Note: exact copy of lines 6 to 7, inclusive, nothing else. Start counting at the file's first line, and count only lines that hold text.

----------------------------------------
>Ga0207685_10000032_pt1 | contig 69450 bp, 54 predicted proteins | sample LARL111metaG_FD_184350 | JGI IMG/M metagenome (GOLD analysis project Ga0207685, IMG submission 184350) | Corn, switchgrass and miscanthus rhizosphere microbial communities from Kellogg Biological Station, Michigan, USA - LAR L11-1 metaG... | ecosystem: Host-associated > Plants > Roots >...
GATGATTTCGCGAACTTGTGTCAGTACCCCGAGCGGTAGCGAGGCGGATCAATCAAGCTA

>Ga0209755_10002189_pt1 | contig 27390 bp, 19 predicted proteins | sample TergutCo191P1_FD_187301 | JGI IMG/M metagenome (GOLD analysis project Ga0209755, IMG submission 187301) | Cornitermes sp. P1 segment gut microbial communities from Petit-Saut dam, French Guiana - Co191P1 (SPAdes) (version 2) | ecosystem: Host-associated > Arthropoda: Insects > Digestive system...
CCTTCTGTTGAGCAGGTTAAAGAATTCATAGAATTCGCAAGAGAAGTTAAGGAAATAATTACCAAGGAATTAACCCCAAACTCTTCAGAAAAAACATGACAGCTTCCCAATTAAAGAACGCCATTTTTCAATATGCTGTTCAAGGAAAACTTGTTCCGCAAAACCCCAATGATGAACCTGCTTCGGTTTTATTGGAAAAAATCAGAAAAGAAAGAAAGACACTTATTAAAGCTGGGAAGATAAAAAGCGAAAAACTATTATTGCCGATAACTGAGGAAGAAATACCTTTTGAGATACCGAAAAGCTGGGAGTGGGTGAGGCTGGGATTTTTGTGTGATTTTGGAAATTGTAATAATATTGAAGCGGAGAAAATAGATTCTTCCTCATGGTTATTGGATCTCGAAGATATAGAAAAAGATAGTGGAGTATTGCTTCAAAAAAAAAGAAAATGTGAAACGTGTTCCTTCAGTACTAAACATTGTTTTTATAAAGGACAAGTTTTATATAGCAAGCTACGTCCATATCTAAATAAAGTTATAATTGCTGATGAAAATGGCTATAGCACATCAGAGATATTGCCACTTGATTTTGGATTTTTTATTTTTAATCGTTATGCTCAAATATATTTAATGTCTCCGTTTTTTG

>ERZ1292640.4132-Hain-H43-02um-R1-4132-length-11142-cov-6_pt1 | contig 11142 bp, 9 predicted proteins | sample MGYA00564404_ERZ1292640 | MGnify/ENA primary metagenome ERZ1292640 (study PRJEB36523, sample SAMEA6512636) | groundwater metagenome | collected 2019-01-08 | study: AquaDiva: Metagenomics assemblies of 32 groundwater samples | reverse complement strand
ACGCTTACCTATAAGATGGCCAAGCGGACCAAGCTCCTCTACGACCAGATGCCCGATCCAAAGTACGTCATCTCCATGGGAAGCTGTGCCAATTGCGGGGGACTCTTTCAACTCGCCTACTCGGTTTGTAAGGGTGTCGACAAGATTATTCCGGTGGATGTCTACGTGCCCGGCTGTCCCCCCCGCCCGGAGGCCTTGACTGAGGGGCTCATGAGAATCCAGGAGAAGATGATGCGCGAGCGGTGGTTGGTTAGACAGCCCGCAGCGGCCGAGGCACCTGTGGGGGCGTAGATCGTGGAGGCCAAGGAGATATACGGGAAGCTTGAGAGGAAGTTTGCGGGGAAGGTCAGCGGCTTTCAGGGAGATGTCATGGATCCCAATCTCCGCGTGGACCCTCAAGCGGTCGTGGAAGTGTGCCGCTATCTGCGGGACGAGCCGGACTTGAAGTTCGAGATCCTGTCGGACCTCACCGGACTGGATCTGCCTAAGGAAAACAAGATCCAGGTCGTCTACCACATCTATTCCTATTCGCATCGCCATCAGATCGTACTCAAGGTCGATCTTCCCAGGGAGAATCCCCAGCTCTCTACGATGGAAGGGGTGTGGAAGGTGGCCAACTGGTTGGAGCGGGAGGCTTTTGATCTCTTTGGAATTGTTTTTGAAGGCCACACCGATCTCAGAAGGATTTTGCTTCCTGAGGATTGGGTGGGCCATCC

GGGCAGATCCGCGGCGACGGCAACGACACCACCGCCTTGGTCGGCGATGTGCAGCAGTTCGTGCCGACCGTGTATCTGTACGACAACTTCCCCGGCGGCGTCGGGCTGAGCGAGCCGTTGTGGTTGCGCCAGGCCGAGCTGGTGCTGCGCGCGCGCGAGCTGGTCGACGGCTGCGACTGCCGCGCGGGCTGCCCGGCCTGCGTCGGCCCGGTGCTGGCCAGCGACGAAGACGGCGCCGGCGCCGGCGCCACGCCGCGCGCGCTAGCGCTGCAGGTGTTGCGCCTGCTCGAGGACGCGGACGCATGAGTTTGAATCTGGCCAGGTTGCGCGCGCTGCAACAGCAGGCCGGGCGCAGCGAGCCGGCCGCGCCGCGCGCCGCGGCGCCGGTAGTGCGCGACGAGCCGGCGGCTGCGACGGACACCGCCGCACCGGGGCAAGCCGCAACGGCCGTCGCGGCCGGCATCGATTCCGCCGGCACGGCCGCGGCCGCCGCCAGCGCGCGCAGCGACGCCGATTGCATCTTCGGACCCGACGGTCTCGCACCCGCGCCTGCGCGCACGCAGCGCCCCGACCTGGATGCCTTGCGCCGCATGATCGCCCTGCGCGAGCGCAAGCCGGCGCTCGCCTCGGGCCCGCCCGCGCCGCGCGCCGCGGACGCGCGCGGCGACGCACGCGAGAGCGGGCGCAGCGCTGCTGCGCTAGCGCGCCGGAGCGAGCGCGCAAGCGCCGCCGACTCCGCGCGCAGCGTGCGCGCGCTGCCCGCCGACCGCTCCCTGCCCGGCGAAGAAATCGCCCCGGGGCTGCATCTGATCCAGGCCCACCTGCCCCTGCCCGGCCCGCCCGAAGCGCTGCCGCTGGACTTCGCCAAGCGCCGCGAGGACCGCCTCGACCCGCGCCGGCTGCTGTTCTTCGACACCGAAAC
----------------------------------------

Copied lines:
ACGCTTACCTATAAGATGGCCAAGCGGACCAAGCTCCTCTACGACCAGATGCCCGATCCAAAGTACGTCATCTCCATGGGAAGCTGTGCCAATTGCGGGGGACTCTTTCAACTCGCCTACTCGGTTTGTAAGGGTGTCGACAAGATTATTCCGGTGGATGTCTACGTGCCCGGCTGTCCCCCCCGCCCGGAGGCCTTGACTGAGGGGCTCATGAGAATCCAGGAGAAGATGATGCGCGAGCGGTGGTTGGTTAGACAGCCCGCAGCGGCCGAGGCACCTGTGGGGGCGTAGATCGTGGAGGCCAAGGAGATATACGGGAAGCTTGAGAGGAAGTTTGCGGGGAAGGTCAGCGGCTTTCAGGGAGATGTCATGGATCCCAATCTCCGCGTGGACCCTCAAGCGGTCGTGGAAGTGTGCCGCTATCTGCGGGACGAGCCGGACTTGAAGTTCGAGATCCTGTCGGACCTCACCGGACTGGATCTGCCTAAGGAAAACAAGATCCAGGTCGTCTACCACATCTATTCCTATTCGCATCGCCATCAGATCGTACTCAAGGTCGATCTTCCCAGGGAGAATCCCCAGCTCTCTACGATGGAAGGGGTGTGGAAGGTGGCCAACTGGTTGGAGCGGGAGGCTTTTGATCTCTTTGGAATTGTTTTTGAAGGCCACACCGATCTCAGAAGGATTTTGCTTCCTGAGGATTGGGTGGGCCATCC

GGGCAGATCCGCGGCGACGGCAACGACACCACCGCCTTGGTCGGCGATGTGCAGCAGTTCGTGCCGACCGTGTATCTGTACGACAACTTCCCCGGCGGCGTCGGGCTGAGCGAGCCGTTGTGGTTGCGCCAGGCCGAGCTGGTGCTGCGCGCGCGCGAGCTGGTCGACGGCTGCGACTGCCGCGCGGGCTGCCCGGCCTGCGTCGGCCCGGTGCTGGCCAGCGACGAAGACGGCGCCGGCGCCGGCGCCACGCCGCGCGCGCTAGCGCTGCAGGTGTTGCGCCTGCTCGAGGACGCGGACGCATGAGTTTGAATCTGGCCAGGTTGCGCGCGCTGCAACAGCAGGCCGGGCGCAGCGAGCCGGCCGCGCCGCGCGCCGCGGCGCCGGTAGTGCGCGACGAGCCGGCGGCTGCGACGGACACCGCCGCACCGGGGCAAGCCGCAACGGCCGTCGCGGCCGGCATCGATTCCGCCGGCACGGCCGCGGCCGCCGCCAGCGCGCGCAGCGACGCCGATTGCATCTTCGGACCCGACGGTCTCGCACCCGCGCCTGCGCGCACGCAGCGCCCCGACCTGGATGCCTTGCGCCGCATGATCGCCCTGCGCGAGCGCAAGCCGGCGCTCGCCTCGGGCCCGCCCGCGCCGCGCGCCGCGGACGCGCGCGGCGACGCACGCGAGAGCGGGCGCAGCGCTGCTGCGCTAGCGCGCCGGAGCGAGCGCGCAAGCGCCGCCGACTCCGCGCGCAGCGTGCGCGCGCTGCCCGCCGACCGCTCCCTGCCCGGCGAAGAAATCGCCCCGGGGCTGCATCTGATCCAGGCCCACCTGCCCCTGCCCGGCCCGCCCGAAGCGCTGCCGCTGGACTTCGCCAAGCGCCGCGAGGACCGCCTCGACCCGCGCCGGCTGCTGTTCTTCGACACCGAAAC